Security researchers are struggling to understand why it took Oracle six months to patch critical flaws they disclosed in Fusion Middleware.
In a blog post Thursday about Oracle's vulnerability disclosure process, Peterjson, a security engineer at VNG Corp. in Vietnam, urged enterprises to patch CVE-2022-21455 and CVE-2022-21497. Peterjson and fellow researcher Jang accidentally discovered pre-auth remote code execution flaws while reviewing the source code of Oracle's Application Development Framework (ADF) Faces, a component of Fusion Middleware.
If exploited, unauthenticated attackers could use an HTTP request to compromise Oracle Web Services Manager and Oracle JDeveloper, and according to the National Vulnerability Database, the two bugs are "easily exploitable." Peterjson and Jang conducted their own experiment to highlight the dangers of the flaws.
"Why did we hack some of Oracle's sites?" Peterjson wrote in the blog. "Because we want to demonstrate the impact to Oracle and let them know this vulnerability is super dangerous and it affects Oracle system and Oracle's customers. That's why we want Oracle to take an action ASAP. But as you can see six months for Oracle to patch it, I don't know why, but we have to accept it and follow Oracle's policy."
They named their attack The Miracle Exploit because the flaws affect many products in Fusion Middleware and Oracle online systems. Peterjson noted that any website developed by ADF Faces is affected, including its cloud infrastructure. Additionally, the services can be accessed over the internet, so they do not have to be running locally to be exploited.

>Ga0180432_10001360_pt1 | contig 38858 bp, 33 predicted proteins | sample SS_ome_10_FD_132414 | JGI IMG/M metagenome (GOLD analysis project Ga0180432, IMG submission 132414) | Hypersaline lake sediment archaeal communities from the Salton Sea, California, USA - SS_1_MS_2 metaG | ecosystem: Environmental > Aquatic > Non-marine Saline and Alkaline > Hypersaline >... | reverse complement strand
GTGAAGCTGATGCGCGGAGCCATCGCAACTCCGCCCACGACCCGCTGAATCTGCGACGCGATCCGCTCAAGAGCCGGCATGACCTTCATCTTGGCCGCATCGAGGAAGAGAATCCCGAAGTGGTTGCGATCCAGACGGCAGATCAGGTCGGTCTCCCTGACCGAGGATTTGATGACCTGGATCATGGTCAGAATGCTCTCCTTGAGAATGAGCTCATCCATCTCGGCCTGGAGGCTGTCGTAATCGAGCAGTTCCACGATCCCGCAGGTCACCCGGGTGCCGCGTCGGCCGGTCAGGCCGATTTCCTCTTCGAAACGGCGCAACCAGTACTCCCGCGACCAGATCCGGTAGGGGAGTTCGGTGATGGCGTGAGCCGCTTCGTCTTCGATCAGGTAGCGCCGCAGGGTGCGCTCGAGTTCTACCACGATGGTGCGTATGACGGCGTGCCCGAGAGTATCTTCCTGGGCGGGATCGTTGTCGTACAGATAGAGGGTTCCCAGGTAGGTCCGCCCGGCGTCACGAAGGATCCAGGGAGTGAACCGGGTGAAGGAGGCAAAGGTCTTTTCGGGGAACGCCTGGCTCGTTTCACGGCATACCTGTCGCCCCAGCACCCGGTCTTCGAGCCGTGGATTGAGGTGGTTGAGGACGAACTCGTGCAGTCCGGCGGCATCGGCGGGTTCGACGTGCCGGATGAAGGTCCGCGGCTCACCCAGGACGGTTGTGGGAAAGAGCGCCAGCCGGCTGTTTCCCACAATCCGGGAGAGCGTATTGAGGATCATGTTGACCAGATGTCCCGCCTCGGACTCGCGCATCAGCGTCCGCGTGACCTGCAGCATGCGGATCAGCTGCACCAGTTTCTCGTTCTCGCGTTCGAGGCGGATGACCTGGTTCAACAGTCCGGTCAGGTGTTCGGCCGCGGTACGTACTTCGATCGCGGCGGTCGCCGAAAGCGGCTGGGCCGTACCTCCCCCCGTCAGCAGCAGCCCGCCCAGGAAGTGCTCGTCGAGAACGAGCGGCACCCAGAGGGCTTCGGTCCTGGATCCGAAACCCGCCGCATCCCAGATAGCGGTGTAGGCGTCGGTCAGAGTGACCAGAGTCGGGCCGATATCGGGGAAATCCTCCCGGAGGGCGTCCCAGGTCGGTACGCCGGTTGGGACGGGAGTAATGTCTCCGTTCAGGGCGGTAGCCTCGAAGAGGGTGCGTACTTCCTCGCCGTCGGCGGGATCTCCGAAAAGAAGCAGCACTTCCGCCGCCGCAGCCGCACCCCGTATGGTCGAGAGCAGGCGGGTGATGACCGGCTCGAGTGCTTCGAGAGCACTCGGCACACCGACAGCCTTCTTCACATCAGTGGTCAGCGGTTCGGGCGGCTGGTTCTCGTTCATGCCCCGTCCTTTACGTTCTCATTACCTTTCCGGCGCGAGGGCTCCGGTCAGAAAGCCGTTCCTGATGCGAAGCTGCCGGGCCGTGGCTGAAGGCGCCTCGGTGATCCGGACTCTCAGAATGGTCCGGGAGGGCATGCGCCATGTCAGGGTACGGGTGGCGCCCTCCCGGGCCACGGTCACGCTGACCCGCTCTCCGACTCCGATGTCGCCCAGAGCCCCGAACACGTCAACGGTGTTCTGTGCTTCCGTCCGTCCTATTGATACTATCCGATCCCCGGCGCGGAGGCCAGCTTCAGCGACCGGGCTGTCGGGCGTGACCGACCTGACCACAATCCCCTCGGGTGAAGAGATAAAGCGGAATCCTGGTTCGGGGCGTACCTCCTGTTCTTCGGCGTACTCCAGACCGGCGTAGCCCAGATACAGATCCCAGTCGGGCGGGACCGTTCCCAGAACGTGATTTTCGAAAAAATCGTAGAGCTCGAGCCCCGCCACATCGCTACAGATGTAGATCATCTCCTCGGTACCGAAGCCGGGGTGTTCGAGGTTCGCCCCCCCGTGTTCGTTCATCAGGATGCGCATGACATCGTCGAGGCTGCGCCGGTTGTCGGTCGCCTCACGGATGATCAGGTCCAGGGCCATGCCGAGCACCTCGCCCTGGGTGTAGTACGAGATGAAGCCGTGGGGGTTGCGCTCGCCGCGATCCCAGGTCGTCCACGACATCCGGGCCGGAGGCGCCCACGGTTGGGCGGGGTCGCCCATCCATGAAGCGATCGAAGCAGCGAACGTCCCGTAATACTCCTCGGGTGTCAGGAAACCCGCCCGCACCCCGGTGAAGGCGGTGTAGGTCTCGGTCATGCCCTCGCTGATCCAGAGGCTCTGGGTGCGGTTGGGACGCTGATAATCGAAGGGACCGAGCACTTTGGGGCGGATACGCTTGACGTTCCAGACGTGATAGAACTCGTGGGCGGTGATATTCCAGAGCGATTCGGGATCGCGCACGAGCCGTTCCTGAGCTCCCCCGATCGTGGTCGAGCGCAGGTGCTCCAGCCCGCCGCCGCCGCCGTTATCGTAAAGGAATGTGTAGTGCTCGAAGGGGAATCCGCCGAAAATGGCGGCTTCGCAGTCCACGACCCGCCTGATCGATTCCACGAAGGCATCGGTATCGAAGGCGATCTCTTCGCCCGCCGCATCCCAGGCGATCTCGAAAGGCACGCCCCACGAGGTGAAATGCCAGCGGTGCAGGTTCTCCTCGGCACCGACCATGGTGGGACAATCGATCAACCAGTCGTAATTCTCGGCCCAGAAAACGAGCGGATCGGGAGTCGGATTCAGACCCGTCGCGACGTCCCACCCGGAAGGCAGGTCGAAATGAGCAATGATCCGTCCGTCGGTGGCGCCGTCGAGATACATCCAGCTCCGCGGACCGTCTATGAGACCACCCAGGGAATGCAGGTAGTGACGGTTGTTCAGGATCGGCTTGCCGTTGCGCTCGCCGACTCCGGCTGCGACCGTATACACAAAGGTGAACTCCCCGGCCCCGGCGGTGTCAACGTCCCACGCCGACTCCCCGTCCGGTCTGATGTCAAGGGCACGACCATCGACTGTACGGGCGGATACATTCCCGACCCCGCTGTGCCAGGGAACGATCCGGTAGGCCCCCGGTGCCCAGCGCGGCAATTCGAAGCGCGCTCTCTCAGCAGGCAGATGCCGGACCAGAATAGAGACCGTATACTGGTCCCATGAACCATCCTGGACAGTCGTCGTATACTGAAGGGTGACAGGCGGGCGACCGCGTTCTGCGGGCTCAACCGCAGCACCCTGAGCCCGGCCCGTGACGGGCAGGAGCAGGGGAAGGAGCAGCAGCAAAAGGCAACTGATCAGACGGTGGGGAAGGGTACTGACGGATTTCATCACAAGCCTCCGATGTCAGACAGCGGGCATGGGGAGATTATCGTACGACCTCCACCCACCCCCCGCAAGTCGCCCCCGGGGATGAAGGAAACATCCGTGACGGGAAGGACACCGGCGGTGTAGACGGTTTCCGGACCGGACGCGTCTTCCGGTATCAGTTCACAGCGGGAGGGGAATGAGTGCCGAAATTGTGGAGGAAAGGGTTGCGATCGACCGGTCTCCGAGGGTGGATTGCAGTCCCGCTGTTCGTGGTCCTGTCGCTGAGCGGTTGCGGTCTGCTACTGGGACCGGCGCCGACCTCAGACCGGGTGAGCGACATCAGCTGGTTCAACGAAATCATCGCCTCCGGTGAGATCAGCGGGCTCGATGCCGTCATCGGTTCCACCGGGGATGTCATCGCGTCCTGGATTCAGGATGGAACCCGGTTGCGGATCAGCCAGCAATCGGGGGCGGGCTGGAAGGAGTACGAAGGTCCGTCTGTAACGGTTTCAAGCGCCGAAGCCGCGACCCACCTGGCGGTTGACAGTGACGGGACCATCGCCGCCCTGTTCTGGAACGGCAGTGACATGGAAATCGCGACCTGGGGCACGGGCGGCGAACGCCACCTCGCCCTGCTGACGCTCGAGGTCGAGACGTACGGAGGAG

Regarding the vulnerability disclosure timeline, Peterjson said he and Jang sent their first report to Oracle on Oct. 25. Oracle acknowledged receipt four days later and confirmed it would investigate. However, Oracle did not fix the ADF Faces flaw until April 19.
The fixes for CVE-2022-21455, which received a 9.8 on the common vulnerability scoring system, and CVE-2022-21497, which scored an 8.1, were issued during Oracle's April critical patch update advisory.
"We very, very excited at the time (6 months ago), but now we don't have that feeling anymore because Oracle took too long to patch this vulnerability, more than the standard," Peterjson wrote in the blog.
While vendors do sometimes take too long to fix reported bugs, Peterjson told SearchSecurity he understands the amount of time and work it requires. However, the recent Oracle disclosure was disappointing, particularly due to the potentially malicious nature of the reported flaws.
"I had to wait almost six months, then wait for the next two months to make sure some big companies fixed it. I think we should disclose bug in a professional way and work with the vendor," he said to SearchSecurity through a direct message on Twitter.
Those big companies included Best Buy, Starbucks, Regions Bank and Dell Technologies.
Oracle did not respond to requests for comment.
Vulnerability disclosure process woes
Oracle is just the latest vendor to be called out for its poorly coordinated vulnerability disclosure process. Earlier, this month, Tenable issued three separate blogs to address transparency issues it had with Microsoft, particularly when it comes to cloud flaws. Though Microsoft did not go past the 90-day responsible disclosure standard, Tenable noted problems with communication and accused Microsoft of "downplaying" the severity of the two reported Azure vulnerabilities.
Shortly after, Orca Security claimed Microsoft inadequately fixed a critical flaw its researcher discovered in Azure Synapse.
The tech giant recently made changes to its Patch Tuesday updates that will now be augmented by a new automated service.
In addition to Microsoft, Intel also faced scrutiny over a new family of side-channel attacks dubbed "Hertzbleed." While associated issues were reported in 2021, Intel kept them under embargo past the 90-day coordinated vulnerability disclosure process standard.